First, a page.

By Mike FossÂ
NEW YORK â€“ When the United States drew the World Cupâ€™s Group of Death in December, certain assumptions were made about how coach Jurgen Klinsmann would get his team into the second round of the tournament.
Assumptions like the team would play an ultra-conservative, highly defensive style to combat the offensive prowess of Ghana, Portugal, and Germany.
That mindset has served past teams in the Group of Death well. For instance, Portugal advanced out of 2010?s Group of Death by playing Brazil and Ivory Coast to 0-0 draws before unleashing a 7-0 decimation of North Korea.
It seemed like the U.S. was preordained to adopt a similar style in 2014. Germany is ranked No. 2 in the world, Portugal is No. 3, and the U.S. has lost to Ghana in two consecutive World Cups by a combined score of 4-2.
With just over two weeks remaining before the U.S.â€™s first match, Klinsmann is showing signs of an entirely different mentality by playing a formation known as the 4-4-2 Diamond. What is a 4-4-2 Diamond?
The 4-4-2 is one of the oldest formations in soccer and is made up of four defenders (a left back, two center backs, and a right back), four midfielders (a left midfielder, two center midfielders, and a right midfielder), and two strikers. The 4-4-2 Diamond removes the two outside midfielders, electing to play with four central midfielders.
What does it look like?
When the U.S. is playing, expect a formation like this .
Once the match is underway, that initial diamond shape is fluid and constantly changing. During game action, this is a more accurate representation.
Why should you care?
This formation sets the U.S. up to attack, to press their opponents, and most importantly maintain possession. It also creates spaces for the U.S.â€™s speedy outside backs like Damarcus Beasley, Fabian Johnson, and Timmy Chandler. Take all of that into account, and the style is essentially the exact opposite of the conservative approach many expected them to take.
â€œFor me, the coaching staff has looked at the personnel they have and itâ€™s worked,â€ U.S. midfielder Graham Zusi said. â€œThe way our strengths come out on the field, a diamond has worked very well.â€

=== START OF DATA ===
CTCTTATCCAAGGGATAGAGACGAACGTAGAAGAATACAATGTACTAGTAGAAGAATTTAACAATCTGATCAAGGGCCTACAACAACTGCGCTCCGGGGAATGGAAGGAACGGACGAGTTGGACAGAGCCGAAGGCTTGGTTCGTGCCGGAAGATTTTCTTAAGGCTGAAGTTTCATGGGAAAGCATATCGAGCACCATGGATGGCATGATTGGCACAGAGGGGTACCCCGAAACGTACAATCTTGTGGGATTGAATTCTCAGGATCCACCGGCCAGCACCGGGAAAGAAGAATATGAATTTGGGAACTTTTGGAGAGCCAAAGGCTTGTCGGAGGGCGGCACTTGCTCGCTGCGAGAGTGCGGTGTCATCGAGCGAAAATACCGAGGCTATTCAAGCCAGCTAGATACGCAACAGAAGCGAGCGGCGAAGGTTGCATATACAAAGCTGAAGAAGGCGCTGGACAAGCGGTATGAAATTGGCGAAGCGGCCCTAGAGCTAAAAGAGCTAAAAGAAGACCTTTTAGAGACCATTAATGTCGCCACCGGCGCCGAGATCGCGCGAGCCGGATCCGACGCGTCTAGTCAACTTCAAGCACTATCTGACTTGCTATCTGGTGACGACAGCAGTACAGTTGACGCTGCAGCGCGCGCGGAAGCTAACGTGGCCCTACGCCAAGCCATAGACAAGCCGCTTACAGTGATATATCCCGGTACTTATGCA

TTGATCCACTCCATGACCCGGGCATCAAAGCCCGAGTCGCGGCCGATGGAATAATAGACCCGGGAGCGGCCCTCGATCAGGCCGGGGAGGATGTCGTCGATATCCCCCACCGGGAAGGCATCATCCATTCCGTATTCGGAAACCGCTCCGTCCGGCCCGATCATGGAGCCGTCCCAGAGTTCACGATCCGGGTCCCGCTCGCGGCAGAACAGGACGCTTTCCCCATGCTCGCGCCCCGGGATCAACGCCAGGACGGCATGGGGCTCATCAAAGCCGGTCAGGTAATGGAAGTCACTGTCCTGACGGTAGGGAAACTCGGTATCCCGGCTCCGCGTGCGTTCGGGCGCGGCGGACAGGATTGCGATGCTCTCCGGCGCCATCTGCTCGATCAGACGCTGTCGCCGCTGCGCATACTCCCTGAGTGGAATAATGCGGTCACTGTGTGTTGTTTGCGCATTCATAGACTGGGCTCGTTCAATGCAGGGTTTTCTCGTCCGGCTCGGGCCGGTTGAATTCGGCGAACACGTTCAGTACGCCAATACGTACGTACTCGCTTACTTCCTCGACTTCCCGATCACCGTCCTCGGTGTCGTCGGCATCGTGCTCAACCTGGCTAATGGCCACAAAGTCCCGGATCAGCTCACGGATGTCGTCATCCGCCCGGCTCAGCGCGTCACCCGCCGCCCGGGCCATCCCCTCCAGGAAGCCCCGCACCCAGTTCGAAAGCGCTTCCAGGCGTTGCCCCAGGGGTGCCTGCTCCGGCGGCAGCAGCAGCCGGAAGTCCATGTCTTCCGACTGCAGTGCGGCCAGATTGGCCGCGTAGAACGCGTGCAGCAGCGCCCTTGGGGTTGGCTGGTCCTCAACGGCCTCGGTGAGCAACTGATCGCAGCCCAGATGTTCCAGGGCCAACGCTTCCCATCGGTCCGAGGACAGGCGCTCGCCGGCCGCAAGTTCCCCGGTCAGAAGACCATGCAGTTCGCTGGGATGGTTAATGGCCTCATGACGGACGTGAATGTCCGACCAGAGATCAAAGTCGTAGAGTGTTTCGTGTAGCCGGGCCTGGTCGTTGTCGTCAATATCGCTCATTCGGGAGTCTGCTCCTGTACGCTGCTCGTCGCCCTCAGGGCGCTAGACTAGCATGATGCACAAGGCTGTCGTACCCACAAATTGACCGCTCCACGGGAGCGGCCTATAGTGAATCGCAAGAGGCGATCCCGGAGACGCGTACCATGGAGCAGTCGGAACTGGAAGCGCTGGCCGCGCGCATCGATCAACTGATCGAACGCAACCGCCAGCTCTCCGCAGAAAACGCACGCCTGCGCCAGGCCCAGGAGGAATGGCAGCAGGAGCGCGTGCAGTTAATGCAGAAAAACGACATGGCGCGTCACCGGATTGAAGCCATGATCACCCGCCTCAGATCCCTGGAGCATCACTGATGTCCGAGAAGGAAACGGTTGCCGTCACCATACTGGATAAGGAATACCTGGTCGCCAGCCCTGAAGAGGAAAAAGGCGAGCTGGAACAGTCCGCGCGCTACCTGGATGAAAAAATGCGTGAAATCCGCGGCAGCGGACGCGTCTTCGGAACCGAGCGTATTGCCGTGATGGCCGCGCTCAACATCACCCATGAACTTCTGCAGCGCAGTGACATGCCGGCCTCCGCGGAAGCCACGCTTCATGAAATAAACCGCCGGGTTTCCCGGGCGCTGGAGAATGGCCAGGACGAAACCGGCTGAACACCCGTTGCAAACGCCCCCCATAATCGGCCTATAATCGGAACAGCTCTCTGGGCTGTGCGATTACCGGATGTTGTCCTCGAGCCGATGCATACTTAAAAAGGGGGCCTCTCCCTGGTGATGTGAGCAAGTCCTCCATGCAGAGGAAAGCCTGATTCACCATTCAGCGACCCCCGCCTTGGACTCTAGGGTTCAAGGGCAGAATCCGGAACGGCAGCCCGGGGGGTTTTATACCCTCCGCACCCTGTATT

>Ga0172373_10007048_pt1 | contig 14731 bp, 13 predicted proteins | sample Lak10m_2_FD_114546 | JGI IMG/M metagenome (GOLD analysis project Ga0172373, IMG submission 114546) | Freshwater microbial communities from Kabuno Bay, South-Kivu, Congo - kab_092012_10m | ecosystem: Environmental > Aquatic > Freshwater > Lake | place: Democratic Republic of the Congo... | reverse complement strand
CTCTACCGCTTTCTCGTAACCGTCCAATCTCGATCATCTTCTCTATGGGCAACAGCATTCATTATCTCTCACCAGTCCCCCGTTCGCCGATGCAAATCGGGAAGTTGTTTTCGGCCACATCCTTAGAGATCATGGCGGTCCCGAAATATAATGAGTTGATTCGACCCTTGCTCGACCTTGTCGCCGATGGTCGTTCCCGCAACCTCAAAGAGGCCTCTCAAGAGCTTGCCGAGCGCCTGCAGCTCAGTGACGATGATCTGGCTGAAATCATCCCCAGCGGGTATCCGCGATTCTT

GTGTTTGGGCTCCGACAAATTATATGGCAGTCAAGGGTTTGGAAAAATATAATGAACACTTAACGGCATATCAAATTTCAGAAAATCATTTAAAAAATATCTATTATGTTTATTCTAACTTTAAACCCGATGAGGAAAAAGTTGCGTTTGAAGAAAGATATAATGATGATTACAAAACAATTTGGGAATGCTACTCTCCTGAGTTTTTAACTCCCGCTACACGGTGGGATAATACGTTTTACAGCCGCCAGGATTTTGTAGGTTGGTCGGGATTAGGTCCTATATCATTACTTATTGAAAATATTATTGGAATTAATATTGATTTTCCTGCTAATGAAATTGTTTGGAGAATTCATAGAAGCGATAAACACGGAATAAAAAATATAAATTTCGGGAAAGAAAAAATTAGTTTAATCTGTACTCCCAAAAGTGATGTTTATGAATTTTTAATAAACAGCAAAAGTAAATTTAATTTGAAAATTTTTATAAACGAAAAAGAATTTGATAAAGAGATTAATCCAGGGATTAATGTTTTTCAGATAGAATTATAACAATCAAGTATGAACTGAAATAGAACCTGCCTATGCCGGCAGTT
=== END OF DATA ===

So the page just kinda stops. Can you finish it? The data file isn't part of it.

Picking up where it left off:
An American team has won with it before
Real Salt Lake employed the 4-4-2 Diamond when it won the 2009 MLS Cup. There are few players on the U.S. squad more familiar with the style of play than RSLâ€™s captain Kyle Beckerman, who is making his first trip to the World Cup.
â€œI like it, of course I like the diamond,â€ Beckerman said. â€œThe way I look at it, it just adds to our arsenal.â€
The mastermind behind RSLâ€™s system was Jason Kreis, who is now in charge of MLSâ€™s newest club, New York City F.C. At Salt Lake, Kreis decided to embrace the players he had to create a system for their strengths.
â€œWe had a lot of good central midfielders but not a lot of good wide midfielders,â€ Kreis explained. â€œWhen I was traveling to Argentina, I saw them implementing a system that used a lot of central players and very few wide players.
â€œI decided to implement a system that was built for our players rather than force them to play an arbitrary system.â€
Klinsmann has adopted the same philosophy with his U.S. roster. Filled with skilled technicians like Michael Bradley, Jermaine Jones, Zusi, Alejandro Bedoya, and Clint Dempsey, Klinsmann has found a way for them all to coexist on the same pitch at the same time.
And it puts the U.S.â€™s best player in his best position.Â
The 4-4-2 Diamond forces Clint Dempsey to play in advanced positions up the field. Thatâ€™s a good thing, because thatâ€™s exactly where Dempsey belongs.
â€œWhen Clint gets the ball, we want him as near the goal as possible,â€ Zusi said. â€œAt times, he drops back and searches for the ball but now with the way we play, heâ€™s higher up the field and thatâ€™s where we want him.â€
Attacking is a buzzword around the U.S. squad right now. Every player to a man is up to attack. And while Klinsmann remains coy, youâ€™d have to imagine the former German striker wouldnâ€™t want it any other way.
â€œI think we have at least two or three systems,â€ Klinsmann said. â€œThat system right now suits a lot of our players because itâ€™s also based on their strengths.â€œ